To improve engagement, the collaboration and partnership among government, universities and colleges and stakeholders in the private sector needs to improve, he said. They all need to figure out together what experiences and attractions the region needs in order to become a better destination.

Once that occurs, the region can build its brand and tell the story of what the region has to offer through digital platforms, such as social media and peer to peer review sites.

More and more in the digital age, Ouimet said, it’s less about sales and marketing and more about product development and customer service in order to meet and exceed expectations.

Customers are looking for a unique experience when it comes to deciding where to travel. For example, cities have used light shows to re-energize static places and transform them into a brand new experience.

In Montreal, the Notre Dame basilica puts on a stunning light show called AURA that highlights the church’s architectural detail. Ouimet said people line up around city blocks to get into the building. He noted that the Coastal Maine Botanical Gardens in Boothbay does something similar with its Gardens Aglow event.

“When you see a picture of something like this on Instagram, it makes you want to go visit,” Ouimet said.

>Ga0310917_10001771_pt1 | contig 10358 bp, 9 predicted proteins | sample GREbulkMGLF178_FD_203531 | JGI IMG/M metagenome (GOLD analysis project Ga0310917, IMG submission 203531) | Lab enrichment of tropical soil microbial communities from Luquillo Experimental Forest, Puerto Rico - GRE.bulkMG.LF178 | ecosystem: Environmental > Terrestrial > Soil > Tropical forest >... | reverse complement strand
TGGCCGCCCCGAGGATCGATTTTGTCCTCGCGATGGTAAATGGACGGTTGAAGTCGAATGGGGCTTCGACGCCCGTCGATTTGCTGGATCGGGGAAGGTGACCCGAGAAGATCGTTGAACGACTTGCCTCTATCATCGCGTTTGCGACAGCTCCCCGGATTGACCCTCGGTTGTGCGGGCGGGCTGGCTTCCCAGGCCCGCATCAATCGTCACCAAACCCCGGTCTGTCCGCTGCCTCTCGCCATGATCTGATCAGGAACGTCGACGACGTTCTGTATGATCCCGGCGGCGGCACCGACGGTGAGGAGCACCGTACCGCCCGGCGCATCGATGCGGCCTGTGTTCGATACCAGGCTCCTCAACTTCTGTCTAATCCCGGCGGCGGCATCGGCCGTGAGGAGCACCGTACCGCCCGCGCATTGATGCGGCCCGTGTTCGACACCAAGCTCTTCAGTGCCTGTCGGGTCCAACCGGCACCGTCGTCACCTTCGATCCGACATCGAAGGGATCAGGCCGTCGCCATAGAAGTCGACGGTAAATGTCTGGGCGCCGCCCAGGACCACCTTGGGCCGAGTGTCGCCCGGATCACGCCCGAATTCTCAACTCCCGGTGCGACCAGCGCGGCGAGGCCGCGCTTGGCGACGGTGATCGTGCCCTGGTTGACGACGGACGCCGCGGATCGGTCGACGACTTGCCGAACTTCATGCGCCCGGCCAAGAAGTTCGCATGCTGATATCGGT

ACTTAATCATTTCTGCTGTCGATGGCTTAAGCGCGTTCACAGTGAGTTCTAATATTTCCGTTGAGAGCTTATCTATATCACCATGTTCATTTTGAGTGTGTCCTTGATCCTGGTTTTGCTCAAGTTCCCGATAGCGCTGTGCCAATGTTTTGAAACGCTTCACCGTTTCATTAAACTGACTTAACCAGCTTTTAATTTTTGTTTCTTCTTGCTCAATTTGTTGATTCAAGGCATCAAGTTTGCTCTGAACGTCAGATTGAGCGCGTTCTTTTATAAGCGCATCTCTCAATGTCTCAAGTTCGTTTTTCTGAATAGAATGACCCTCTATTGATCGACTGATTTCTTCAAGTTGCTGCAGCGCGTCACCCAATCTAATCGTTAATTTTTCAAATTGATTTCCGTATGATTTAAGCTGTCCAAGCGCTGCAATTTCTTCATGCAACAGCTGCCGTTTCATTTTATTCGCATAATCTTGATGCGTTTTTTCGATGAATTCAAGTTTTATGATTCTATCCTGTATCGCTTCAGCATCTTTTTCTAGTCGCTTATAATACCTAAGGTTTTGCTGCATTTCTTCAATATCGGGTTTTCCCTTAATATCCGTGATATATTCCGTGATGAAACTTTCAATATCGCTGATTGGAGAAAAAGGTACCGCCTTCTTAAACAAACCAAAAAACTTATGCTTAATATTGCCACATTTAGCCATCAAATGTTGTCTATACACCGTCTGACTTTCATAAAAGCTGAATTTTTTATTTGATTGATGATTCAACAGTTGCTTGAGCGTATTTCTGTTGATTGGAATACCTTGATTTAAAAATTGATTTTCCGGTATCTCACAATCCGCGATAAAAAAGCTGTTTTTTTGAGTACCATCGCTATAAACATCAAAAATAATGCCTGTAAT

When Chemainus, Canada —a small town on Vancouver Island — lost its lumber mill, the town decided to commission 39 murals to be painted on buildings along Main Street, reinventing itself as must-see tourist destination, Ouimet said.

Former mill towns in Maine could do something similar by redeveloping abandoned mills as arts and culture complexes, he said.

Chemainus built on their progress ten years later when they purchased a Boeing 737 and sunk it in the ocean to create an artificial reef for scuba divers.

In Edmonton, Alberta, Canada, the city capitalized on its cold temperatures by creating a network of ice skating trails that are bathed with vibrant, colorful lights.

Revelstoke Mountain Resort in British Columbia, Canada, created the Pipe Mountain Coaster to use a ski hill that was dead in the summer time.

In Destin, Florida, companies are renting out see-through kayaks and canoes to make the water sport an entirely new experience.

He said some solutions could be as simple as fleshing out biking and hiking trails in the communities.

But in order to make these transformational changes, Ouimet said, the state and the Kennebec Valley need tourism funding. Some states and cities use an occupancy tax from hotels and other lodging to fund tourism councils that work to make these changes.

Ouimet said success in the tourism industry spills over into the rest of the economy.

“If you fall in love with the city, you’re more likely to move there or take a business there,” he said. “You have to make a bigger argument for tourism that it’s about broader economic development.”

Emily Higginbotham — 861-9239

[email protected]

Twitter: @EmilyHigg